Garry Shandling, whose comedic career spanned decades and who most recently appeared in “Marvel’s Captain America: Civil War” and “Iron Man 2,” as well as in cameo bits in “The Dictator” and “Zoolander,” has died at the age of 66.
Friends immediately took to social media to express their condolences and remember the actor with a biting sense of humor. “Garry Shandling was as kind and generous as he was funny and that is saying a lot,” Jimmy Kimmel tweeted. Added Albert Brooks on Twitter: “Brilliantly funny and such a great guy. He will be so missed.”
“Garry would see the ridiculousness of me being asked to sum up his life five minutes after being told of his passing. It is a perfect, ridiculous Larry Sanders moment,” director Judd Apatow said in a statement. “I can imagine how (the character) Hank would handle it but I just don’t know how to sum up someone I loved so much who taught me everything I know and was always so kind to me. I am just too sad. Maybe tomorrow I will do better.”
The Los Angeles Police Department confirmed that Shandling, known for “The Larry Sanders Show” and “It’s Garry Shandling’s Show” on cable television, was transferred by ambulance to a hospital, where he died. No cause of death was announced.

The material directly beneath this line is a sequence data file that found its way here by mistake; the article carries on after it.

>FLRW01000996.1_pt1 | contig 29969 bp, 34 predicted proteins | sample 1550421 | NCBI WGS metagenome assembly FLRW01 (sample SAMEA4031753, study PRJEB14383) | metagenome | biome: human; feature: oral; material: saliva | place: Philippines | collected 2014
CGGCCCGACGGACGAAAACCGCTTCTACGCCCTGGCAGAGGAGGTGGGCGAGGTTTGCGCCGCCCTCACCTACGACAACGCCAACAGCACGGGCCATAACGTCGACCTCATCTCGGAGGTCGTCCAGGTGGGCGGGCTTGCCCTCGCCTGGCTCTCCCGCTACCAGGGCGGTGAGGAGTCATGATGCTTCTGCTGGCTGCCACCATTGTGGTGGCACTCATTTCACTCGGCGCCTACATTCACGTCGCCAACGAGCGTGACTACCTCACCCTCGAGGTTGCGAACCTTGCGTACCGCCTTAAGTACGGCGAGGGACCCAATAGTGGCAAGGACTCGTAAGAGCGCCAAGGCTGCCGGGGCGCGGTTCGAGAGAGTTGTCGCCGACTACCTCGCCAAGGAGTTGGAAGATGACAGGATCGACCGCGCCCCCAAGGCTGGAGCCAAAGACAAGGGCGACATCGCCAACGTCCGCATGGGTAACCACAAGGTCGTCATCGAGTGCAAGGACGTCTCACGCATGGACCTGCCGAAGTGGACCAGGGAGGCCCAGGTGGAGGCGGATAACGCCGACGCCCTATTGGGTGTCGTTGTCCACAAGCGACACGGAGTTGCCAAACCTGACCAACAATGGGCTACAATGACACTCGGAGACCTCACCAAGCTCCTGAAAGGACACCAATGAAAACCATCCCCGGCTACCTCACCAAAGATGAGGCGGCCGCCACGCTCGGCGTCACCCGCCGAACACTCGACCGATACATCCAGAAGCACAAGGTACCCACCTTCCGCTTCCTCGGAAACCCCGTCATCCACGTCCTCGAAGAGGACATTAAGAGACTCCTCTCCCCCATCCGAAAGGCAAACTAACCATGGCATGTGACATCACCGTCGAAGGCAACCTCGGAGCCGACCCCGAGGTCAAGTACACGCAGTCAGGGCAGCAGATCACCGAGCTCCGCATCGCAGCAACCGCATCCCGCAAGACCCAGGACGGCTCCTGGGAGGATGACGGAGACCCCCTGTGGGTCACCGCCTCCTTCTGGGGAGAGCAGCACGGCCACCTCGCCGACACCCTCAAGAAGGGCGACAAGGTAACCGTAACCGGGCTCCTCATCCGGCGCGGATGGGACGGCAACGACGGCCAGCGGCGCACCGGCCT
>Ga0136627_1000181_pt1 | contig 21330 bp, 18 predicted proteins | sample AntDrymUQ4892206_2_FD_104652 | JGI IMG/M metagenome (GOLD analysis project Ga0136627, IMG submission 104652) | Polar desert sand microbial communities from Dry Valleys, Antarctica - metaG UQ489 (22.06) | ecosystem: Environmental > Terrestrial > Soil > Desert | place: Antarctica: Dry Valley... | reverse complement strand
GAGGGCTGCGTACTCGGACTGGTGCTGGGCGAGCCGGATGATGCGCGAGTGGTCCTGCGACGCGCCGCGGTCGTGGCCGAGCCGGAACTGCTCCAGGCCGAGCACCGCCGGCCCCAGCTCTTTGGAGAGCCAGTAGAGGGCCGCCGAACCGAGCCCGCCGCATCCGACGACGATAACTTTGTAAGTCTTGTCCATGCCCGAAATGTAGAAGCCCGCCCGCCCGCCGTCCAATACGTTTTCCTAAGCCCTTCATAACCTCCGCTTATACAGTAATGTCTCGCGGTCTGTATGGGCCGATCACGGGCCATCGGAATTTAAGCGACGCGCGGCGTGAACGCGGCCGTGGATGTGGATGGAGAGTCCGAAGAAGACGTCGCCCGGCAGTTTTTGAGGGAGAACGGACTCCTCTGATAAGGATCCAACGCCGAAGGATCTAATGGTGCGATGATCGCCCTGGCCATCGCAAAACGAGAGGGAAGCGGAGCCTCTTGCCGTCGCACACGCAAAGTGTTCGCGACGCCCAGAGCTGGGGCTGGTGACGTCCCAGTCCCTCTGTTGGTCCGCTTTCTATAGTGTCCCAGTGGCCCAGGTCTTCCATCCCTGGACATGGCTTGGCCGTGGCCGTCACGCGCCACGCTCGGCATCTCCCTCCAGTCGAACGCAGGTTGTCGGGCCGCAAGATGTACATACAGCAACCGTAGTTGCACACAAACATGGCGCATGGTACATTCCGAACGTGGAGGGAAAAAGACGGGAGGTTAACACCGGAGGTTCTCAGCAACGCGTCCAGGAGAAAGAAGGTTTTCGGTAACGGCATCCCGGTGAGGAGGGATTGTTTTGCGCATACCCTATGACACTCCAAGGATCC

No additional details were immediately available. Calls to Shandling’s publicist were not immediately returned.
Shandling had recently joined Jerry Seinfeld on his Web series “Comedians In Cars Getting Coffee” for an episode this season with the eerily foreboding title “It’s Great That Garry Shandling Is Still Alive.”
In the episode, the comedy pals tour their old stomping grounds of the Comedy Store, and talk about their career paths. During their drive, Shandling mentioned he had a hyperparathyroid gland that was undiagnosed because, as Shandling put it, “the symptoms mirror the exact same symptoms an older Jewish man would have. Which is, (you know), lethargic, you get puffy, you get heavy, you kind of feel like you want a divorce but you’re thinking you’re not married.”
The pair also talked about death, particularly those of fellow comedians Robin Williams and David Brenner, and the legacy of their work. Shandling said material “is purely a vehicle for you to express your spirit. And your soul, and your being” before expressing in his droll way what he’d want his funeral to be like.
“What I want at my funeral is an actual boxing referee to do a count. And at 5, just wave it off and say, ‘He’s not getting up,’” Shandling joked.
Born in Chicago, Shandling’s family would later move to Tucson, Ariz., to seek treatment for his older brother Barry, who suffered from cystic fibrosis. Barry died at age 10.
Shandling moved to Los Angeles in the early 1970s to pursue a career in comedy writing. He cut his teeth by writing ad copy before eventually landing staff writing jobs on sitcoms such as “Sanford and Son” and “Welcome Back, Kotter.”
The comedian had a brush with death in 1977, when he was 27, when he was involved in a serious car accident in Beverly Hills. The incident prompted Shandling to focus on building a career as a stand-up comedian. He landed gigs at the Comedy Store in L.A. and cultivated a stage persona that played up his real-life neuroses.